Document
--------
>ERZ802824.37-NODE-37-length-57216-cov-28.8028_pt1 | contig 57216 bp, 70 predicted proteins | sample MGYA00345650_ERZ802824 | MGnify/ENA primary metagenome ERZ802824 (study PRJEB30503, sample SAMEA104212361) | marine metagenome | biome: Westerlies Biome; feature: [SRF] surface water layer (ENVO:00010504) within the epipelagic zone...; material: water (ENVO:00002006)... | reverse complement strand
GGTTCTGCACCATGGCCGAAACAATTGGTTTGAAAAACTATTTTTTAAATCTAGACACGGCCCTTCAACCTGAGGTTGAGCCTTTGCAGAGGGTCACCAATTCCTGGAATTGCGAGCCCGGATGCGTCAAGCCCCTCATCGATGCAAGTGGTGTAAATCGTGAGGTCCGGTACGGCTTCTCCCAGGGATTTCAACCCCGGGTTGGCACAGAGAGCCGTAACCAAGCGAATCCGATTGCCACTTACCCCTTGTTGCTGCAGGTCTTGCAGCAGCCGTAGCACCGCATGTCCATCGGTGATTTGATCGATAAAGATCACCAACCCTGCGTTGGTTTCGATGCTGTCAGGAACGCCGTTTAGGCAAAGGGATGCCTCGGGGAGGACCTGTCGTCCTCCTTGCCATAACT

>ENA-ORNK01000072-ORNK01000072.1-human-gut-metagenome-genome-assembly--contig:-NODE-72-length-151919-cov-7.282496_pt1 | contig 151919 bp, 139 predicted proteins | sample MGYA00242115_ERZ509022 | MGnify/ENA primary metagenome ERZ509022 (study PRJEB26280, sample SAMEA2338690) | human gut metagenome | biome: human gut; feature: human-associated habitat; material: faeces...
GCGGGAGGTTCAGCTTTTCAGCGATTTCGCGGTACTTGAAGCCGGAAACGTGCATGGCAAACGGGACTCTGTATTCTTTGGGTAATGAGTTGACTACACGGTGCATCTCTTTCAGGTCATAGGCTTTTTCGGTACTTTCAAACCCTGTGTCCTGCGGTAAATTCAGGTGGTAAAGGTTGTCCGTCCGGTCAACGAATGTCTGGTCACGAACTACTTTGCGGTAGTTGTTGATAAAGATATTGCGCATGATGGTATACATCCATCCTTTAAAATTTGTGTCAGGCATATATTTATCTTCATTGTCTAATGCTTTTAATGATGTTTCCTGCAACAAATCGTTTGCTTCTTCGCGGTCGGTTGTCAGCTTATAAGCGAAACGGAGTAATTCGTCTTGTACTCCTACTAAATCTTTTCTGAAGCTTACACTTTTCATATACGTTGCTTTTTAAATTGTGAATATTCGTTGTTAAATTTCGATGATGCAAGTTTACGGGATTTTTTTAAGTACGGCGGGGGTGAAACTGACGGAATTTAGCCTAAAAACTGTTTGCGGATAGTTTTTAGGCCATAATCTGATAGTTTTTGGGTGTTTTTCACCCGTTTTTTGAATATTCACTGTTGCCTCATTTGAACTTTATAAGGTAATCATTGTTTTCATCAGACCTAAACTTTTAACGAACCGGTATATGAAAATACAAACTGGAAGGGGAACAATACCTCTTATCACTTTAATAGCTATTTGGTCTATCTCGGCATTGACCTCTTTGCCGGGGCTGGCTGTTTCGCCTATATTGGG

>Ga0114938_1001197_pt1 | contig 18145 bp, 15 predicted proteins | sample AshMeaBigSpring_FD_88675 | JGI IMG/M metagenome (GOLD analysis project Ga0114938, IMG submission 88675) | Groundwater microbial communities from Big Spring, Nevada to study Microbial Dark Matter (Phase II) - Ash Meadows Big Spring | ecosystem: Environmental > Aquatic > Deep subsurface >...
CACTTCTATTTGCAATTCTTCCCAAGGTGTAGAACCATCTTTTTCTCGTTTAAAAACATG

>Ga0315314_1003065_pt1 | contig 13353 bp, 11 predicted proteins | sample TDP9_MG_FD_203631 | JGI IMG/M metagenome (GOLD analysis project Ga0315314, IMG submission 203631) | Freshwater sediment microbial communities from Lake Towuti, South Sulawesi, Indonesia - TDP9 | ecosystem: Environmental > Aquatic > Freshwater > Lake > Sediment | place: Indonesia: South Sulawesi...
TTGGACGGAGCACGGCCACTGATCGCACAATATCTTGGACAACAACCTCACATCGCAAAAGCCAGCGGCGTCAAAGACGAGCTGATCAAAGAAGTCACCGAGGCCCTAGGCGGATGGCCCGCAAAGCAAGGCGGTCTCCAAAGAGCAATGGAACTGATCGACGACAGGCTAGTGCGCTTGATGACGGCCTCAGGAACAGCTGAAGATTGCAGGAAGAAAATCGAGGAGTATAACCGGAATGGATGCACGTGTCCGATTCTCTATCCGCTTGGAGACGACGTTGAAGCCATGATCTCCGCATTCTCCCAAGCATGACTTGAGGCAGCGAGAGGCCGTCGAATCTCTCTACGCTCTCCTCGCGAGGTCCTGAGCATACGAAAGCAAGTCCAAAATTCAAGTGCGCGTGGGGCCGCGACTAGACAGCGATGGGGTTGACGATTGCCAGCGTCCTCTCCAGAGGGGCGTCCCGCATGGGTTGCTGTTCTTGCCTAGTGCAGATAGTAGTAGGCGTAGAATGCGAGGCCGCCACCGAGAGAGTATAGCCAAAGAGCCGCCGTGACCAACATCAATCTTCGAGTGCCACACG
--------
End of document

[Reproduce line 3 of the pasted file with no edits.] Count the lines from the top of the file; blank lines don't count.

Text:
>ENA-ORNK01000072-ORNK01000072.1-human-gut-metagenome-genome-assembly--contig:-NODE-72-length-151919-cov-7.282496_pt1 | contig 151919 bp, 139 predicted proteins | sample MGYA00242115_ERZ509022 | MGnify/ENA primary metagenome ERZ509022 (study PRJEB26280, sample SAMEA2338690) | human gut metagenome | biome: human gut; feature: human-associated habitat; material: faeces...